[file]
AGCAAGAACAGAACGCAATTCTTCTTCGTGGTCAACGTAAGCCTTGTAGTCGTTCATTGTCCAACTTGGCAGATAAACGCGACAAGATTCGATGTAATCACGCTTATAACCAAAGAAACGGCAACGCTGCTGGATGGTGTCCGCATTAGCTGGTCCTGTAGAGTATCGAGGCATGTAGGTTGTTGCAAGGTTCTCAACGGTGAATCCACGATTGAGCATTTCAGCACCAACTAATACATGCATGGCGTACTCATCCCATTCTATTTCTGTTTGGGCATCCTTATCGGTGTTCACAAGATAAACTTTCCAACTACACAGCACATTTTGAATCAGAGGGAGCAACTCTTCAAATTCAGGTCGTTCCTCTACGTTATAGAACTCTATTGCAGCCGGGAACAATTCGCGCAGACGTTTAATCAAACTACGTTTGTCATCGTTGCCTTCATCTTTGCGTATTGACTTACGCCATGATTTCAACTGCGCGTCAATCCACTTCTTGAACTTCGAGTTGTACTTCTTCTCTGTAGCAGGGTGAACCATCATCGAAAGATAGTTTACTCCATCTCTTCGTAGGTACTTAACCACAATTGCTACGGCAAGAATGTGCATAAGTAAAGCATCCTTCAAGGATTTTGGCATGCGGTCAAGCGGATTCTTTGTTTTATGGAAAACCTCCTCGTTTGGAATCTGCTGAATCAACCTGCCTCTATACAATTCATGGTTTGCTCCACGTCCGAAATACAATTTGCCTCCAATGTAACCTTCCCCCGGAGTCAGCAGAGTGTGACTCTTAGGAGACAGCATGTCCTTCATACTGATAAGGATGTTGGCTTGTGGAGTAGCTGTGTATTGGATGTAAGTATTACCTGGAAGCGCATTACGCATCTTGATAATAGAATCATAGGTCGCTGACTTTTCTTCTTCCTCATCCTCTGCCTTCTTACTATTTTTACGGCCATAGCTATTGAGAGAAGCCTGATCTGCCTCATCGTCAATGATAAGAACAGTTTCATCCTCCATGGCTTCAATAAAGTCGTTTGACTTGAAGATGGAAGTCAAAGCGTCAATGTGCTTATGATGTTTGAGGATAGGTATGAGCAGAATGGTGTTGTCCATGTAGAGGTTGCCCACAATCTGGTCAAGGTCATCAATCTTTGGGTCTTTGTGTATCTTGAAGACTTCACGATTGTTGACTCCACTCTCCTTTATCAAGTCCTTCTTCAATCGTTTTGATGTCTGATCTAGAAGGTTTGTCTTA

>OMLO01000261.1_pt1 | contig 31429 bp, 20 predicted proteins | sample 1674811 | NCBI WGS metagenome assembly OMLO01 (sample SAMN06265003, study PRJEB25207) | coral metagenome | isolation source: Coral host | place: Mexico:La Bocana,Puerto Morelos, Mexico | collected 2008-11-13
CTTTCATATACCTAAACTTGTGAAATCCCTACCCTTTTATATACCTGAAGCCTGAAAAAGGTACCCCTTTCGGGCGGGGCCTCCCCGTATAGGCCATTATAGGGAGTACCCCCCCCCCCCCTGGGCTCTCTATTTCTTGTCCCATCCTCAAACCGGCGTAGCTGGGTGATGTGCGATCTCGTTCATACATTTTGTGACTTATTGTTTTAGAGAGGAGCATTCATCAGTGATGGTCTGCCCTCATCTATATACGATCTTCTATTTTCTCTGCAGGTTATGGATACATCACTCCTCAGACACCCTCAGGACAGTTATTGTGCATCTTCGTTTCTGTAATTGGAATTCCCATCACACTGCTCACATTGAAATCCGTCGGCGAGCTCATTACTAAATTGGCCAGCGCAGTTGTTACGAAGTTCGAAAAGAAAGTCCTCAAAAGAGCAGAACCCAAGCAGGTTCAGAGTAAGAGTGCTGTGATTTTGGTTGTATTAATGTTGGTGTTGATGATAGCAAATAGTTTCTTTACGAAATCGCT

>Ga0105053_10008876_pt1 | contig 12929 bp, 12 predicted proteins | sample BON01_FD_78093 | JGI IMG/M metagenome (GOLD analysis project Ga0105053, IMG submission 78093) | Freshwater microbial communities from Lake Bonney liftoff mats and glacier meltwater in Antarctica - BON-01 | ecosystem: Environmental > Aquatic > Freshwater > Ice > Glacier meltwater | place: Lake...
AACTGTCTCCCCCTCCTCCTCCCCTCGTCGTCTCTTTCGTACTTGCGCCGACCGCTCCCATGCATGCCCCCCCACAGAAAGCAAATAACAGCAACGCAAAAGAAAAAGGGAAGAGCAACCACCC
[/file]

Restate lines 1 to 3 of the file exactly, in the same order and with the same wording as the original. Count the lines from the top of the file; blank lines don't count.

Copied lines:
AGCAAGAACAGAACGCAATTCTTCTTCGTGGTCAACGTAAGCCTTGTAGTCGTTCATTGTCCAACTTGGCAGATAAACGCGACAAGATTCGATGTAATCACGCTTATAACCAAAGAAACGGCAACGCTGCTGGATGGTGTCCGCATTAGCTGGTCCTGTAGAGTATCGAGGCATGTAGGTTGTTGCAAGGTTCTCAACGGTGAATCCACGATTGAGCATTTCAGCACCAACTAATACATGCATGGCGTACTCATCCCATTCTATTTCTGTTTGGGCATCCTTATCGGTGTTCACAAGATAAACTTTCCAACTACACAGCACATTTTGAATCAGAGGGAGCAACTCTTCAAATTCAGGTCGTTCCTCTACGTTATAGAACTCTATTGCAGCCGGGAACAATTCGCGCAGACGTTTAATCAAACTACGTTTGTCATCGTTGCCTTCATCTTTGCGTATTGACTTACGCCATGATTTCAACTGCGCGTCAATCCACTTCTTGAACTTCGAGTTGTACTTCTTCTCTGTAGCAGGGTGAACCATCATCGAAAGATAGTTTACTCCATCTCTTCGTAGGTACTTAACCACAATTGCTACGGCAAGAATGTGCATAAGTAAAGCATCCTTCAAGGATTTTGGCATGCGGTCAAGCGGATTCTTTGTTTTATGGAAAACCTCCTCGTTTGGAATCTGCTGAATCAACCTGCCTCTATACAATTCATGGTTTGCTCCACGTCCGAAATACAATTTGCCTCCAATGTAACCTTCCCCCGGAGTCAGCAGAGTGTGACTCTTAGGAGACAGCATGTCCTTCATACTGATAAGGATGTTGGCTTGTGGAGTAGCTGTGTATTGGATGTAAGTATTACCTGGAAGCGCATTACGCATCTTGATAATAGAATCATAGGTCGCTGACTTTTCTTCTTCCTCATCCTCTGCCTTCTTACTATTTTTACGGCCATAGCTATTGAGAGAAGCCTGATCTGCCTCATCGTCAATGATAAGAACAGTTTCATCCTCCATGGCTTCAATAAAGTCGTTTGACTTGAAGATGGAAGTCAAAGCGTCAATGTGCTTATGATGTTTGAGGATAGGTATGAGCAGAATGGTGTTGTCCATGTAGAGGTTGCCCACAATCTGGTCAAGGTCATCAATCTTTGGGTCTTTGTGTATCTTGAAGACTTCACGATTGTTGACTCCACTCTCCTTTATCAAGTCCTTCTTCAATCGTTTTGATGTCTGATCTAGAAGGTTTGTCTTA

>OMLO01000261.1_pt1 | contig 31429 bp, 20 predicted proteins | sample 1674811 | NCBI WGS metagenome assembly OMLO01 (sample SAMN06265003, study PRJEB25207) | coral metagenome | isolation source: Coral host | place: Mexico:La Bocana,Puerto Morelos, Mexico | collected 2008-11-13
CTTTCATATACCTAAACTTGTGAAATCCCTACCCTTTTATATACCTGAAGCCTGAAAAAGGTACCCCTTTCGGGCGGGGCCTCCCCGTATAGGCCATTATAGGGAGTACCCCCCCCCCCCCTGGGCTCTCTATTTCTTGTCCCATCCTCAAACCGGCGTAGCTGGGTGATGTGCGATCTCGTTCATACATTTTGTGACTTATTGTTTTAGAGAGGAGCATTCATCAGTGATGGTCTGCCCTCATCTATATACGATCTTCTATTTTCTCTGCAGGTTATGGATACATCACTCCTCAGACACCCTCAGGACAGTTATTGTGCATCTTCGTTTCTGTAATTGGAATTCCCATCACACTGCTCACATTGAAATCCGTCGGCGAGCTCATTACTAAATTGGCCAGCGCAGTTGTTACGAAGTTCGAAAAGAAAGTCCTCAAAAGAGCAGAACCCAAGCAGGTTCAGAGTAAGAGTGCTGTGATTTTGGTTGTATTAATGTTGGTGTTGATGATAGCAAATAGTTTCTTTACGAAATCGCT